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Looking ahead to 2024: Experts look back on 2023 and release agricultural projections for the new year

by Wyoming Livestock Roundup

This past year was a rocky one for agriculture. From record high prices to arguably more ag-related policy passed in a single year than ever before, it seems producers, business owners and other industry stakeholders were constantly defending their livelihood. 

2023 ag highlights

The beginning of the year saw some exciting advancements in technology when the world’s first agriculture-focused satellite, EOS SAT-1, was launched from Cape Canaveral, Fla. A few days later, the American Farm Bureau Federation and John Deere signed a memorandum of understanding ensuring farmers and ranchers had the right to repair their own farm equipment. 

January wasn’t as rosy for the poultry sector, which suffered a devastating hit from the worst breakout of highly pathogenic avian influenza the U.S. has ever seen. 

Since early 2022, U.S. producers lost more than 50 million laying hens, which was evident when grocery stores couldn’t get eggs on their shelves. 

According to the U.S. Bureau of Labor Statistics, this caused the average price of eggs to soar as high as 60 percent. 

April and May were a bit of a rollercoaster for the industry. 

On April 3, the Bureau of Land Management (BLM) published a proposed Public Lands Rule to establish conservation as an equal priority in its multiple-use doctrine, initiating a wave of controversy and dividing public lands users across the West.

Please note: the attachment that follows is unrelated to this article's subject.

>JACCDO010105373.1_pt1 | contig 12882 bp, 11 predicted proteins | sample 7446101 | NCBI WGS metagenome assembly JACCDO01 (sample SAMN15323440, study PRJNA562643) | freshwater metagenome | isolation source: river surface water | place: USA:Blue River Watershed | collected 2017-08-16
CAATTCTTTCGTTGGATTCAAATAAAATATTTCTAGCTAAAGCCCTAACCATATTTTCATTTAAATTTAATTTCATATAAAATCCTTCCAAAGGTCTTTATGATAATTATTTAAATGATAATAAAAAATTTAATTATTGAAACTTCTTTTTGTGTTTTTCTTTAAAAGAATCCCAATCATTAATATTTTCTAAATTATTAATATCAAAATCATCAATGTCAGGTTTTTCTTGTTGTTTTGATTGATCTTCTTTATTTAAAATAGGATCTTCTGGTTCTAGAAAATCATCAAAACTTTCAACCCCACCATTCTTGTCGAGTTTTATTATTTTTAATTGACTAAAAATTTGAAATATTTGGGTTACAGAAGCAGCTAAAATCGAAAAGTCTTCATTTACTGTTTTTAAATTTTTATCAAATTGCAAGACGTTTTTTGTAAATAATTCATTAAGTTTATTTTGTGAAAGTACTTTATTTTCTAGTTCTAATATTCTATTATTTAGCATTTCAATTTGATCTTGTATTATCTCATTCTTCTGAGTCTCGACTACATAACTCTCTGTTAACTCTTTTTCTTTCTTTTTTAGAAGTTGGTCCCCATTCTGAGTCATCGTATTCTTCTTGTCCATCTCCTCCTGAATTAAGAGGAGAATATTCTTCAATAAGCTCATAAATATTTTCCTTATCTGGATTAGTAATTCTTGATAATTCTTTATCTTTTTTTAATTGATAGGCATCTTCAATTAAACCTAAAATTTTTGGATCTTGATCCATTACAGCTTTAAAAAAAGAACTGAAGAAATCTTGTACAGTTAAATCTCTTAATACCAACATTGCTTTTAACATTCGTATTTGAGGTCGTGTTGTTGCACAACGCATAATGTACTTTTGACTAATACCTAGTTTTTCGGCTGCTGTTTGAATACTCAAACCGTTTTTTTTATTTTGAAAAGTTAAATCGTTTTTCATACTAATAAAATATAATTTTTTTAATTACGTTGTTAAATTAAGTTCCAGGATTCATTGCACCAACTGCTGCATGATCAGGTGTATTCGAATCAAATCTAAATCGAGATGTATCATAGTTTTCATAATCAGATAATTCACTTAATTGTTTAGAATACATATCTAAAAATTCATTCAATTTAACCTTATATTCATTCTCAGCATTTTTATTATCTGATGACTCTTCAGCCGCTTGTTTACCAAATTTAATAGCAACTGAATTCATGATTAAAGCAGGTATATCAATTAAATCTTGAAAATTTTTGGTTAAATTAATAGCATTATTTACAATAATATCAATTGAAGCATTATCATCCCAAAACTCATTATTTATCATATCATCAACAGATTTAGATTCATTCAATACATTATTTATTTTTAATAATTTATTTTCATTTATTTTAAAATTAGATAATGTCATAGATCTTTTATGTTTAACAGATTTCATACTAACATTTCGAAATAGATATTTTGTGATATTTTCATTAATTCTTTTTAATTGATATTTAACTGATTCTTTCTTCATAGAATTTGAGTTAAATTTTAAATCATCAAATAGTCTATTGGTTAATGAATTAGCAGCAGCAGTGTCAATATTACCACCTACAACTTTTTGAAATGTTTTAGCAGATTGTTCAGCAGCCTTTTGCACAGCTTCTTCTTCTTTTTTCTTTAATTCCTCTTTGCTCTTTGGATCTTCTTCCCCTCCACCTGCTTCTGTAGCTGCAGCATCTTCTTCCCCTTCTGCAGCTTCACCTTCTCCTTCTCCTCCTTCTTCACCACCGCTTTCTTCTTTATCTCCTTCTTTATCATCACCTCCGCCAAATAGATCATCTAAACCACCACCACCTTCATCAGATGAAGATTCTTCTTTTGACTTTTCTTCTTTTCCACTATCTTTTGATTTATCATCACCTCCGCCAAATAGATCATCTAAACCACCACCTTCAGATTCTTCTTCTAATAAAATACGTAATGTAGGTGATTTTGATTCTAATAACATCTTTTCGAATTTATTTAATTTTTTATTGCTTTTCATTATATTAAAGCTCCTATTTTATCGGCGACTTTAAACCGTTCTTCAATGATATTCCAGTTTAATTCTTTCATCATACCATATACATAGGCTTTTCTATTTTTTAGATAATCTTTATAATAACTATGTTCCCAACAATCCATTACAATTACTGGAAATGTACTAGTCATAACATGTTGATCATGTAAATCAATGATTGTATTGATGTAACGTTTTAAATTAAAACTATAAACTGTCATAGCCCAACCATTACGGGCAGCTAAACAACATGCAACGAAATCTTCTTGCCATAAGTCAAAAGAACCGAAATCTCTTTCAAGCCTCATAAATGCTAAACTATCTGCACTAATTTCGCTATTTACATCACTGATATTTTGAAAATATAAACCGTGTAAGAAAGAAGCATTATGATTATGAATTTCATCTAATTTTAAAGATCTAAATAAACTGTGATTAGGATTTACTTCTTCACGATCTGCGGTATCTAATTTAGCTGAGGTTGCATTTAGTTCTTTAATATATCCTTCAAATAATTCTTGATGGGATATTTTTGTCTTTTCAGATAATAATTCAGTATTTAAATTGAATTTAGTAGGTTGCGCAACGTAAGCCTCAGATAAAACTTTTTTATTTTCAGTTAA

Also in April, the U.S. Department of Agriculture (USDA) launched their $3.1 billion climate smart initiative.

The month of May brought a few notable ag policy decisions. 

On the downside, California’s Proposition 12 was upheld by the U.S. Supreme Court. However, the industry saw a huge win when the court issued a favorable decision in Sackett vs. the Environmental Protection Agency (EPA) case, requiring the EPA to revise their definition of the ever controversial Waters of the U.S.

The BLM found itself in the spotlight again in August upon announcing the Rock Springs Resource Management Plan, which was not met with a favorable response from Sweetwater County or residents of Wyoming in general. 

Throughout the year, a tight cattle inventory resulted in continuous record-high beef prices, although beef exports slowed from their record highs in 2022. 

Pork exports were strong, increasing 5.7 percent year-over-year, according to USDA, although prices were lower on average than the previous year, and the sheep and lamb industry faced unprecedented challenges throughout the year, with prices in rapid decline.